The value of the rail sector to Australia’s economy has grown by 14 per cent, as shown in a new report from Deloitte Access Economics, on behalf of the Australasian Railway Association (ARA).
From 2016 to 2019, the Australian rail industry grew by $3.7 billion. Today, the rail industry contributes $30bn to the Australian economy, 1.5 per cent of the national total.
Employment growth has also jumped, with a 16 per cent increase since 2016, equivalent to 20,000 new workers joining the industry. There was marked growth in the freight sector, with a 50 per cent increase in employment to 21,146 full time equivalent workers. The passenger sector increased by 35 per cent while the rollingstock manufacturing and repair industry remained at 2016 levels.
ARA CEO Caroline Wilkie said that the continued growth in patronage and freight carried by rail would benefit the economy as a whole.
“If just 20 per cent more people used trains or trams for their commute compared to 2016, it would deliver $1.2 billion in social and environmental benefits to Australia,” she said.
“Rail freight produces 16 times less carbon pollution that road and improves the safety of our highways and country roads,” said Wilkie. “Road accident costs associated with freight transport are 20 times that of rail.”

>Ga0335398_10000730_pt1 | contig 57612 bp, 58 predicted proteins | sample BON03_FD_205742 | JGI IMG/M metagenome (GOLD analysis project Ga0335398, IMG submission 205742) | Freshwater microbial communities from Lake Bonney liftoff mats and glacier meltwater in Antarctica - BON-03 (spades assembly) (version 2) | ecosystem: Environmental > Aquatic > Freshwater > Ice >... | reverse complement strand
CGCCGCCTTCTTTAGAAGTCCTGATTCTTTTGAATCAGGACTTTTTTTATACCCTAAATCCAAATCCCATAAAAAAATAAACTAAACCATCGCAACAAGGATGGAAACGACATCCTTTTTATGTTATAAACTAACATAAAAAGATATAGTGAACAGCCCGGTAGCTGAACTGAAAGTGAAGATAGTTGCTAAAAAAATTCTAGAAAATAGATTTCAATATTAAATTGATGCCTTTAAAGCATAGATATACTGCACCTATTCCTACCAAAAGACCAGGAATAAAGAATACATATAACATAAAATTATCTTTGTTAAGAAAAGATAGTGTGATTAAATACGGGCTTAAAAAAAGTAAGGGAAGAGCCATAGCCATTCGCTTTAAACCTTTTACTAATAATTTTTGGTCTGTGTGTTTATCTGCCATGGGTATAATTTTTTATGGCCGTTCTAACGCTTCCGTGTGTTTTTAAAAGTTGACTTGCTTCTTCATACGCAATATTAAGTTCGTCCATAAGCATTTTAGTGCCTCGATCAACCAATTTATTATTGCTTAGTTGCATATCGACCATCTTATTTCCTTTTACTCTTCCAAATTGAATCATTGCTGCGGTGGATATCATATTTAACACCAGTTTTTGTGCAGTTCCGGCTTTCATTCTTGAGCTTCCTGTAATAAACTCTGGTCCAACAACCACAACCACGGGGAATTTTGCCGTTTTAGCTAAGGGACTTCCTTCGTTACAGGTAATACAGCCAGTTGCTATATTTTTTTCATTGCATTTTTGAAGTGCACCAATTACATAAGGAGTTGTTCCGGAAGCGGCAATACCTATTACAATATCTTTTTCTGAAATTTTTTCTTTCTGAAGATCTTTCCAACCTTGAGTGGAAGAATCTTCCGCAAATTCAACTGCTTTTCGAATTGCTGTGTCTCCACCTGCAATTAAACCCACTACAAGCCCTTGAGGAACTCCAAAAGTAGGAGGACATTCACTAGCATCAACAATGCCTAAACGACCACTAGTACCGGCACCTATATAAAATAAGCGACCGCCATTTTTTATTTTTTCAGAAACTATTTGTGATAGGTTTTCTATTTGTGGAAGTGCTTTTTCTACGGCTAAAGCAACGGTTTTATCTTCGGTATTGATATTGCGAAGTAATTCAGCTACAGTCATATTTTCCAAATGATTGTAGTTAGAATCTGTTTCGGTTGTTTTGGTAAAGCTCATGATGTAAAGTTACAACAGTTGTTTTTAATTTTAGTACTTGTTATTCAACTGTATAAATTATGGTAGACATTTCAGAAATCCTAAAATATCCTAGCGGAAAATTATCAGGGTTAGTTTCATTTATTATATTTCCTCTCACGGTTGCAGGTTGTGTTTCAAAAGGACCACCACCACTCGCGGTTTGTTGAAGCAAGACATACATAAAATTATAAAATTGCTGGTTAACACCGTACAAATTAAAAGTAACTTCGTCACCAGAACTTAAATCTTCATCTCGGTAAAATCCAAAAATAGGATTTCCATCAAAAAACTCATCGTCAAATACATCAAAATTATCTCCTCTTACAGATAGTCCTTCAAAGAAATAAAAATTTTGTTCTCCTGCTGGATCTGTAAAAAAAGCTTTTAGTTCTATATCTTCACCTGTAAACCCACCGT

With COVID-19 seeing a dramatic drop in passenger patronage, Wilkie said that it was imperative that governments encourage commuters back onto public transport as it is safe to do so for the economy and community to continue experiencing the benefits of rail transportation.
“Every full commuter train takes 578 cars off the road, with rail passenger travel generating 30 per cent less carbon pollution than road travel,” she said.
“If just one in 10 people who moved to using their cars instead of rail during the pandemic don’t return to the network, Australia faces $4 million in additional environmental costs and $55 million in crash costs.”
The report forecasts healthy growth for the passenger sector following COVID-19, with a predicted 16 per cent growth in use of passenger services by 2026.
Rail freight is also expected to see further growth over the years ahead. Of the 4.1 per cent increase in the national freight task from 2017 to 2019, rail carried the majority, 56 per cent.
In terms of future growth, the rail freight sector as a whole is expected to grow by 41 per cent between 2016 and 2030. Wilkie said that government policy was needed to enable rail to handle these volumes.
“While rail freight has played a crucial role in the resources sector, limited containerised freight facilities in city centres and the absence of policy settings to ensure a level playing field has limited its growth in other areas,” she said.
“With Inland Rail to deliver more capacity on the network, we must focus now on ensuring the right policies are in place to support greater use of rail freight by other sectors.”
Accounting for the social and environmental costs of transport modes would further encourage investment in rail. In addition, recalibrating procurement policies would provide opportunities to grow the rail manufacturing sector.
“The ARA has long campaigned for a new approach to government procurement processes to give the Australian rail manufacturing sector the scale it needs to invest and innovate,” said Wilkie.
“The report confirms that this is critical to make sure we realise the full potential of the capability that already exists in the country.”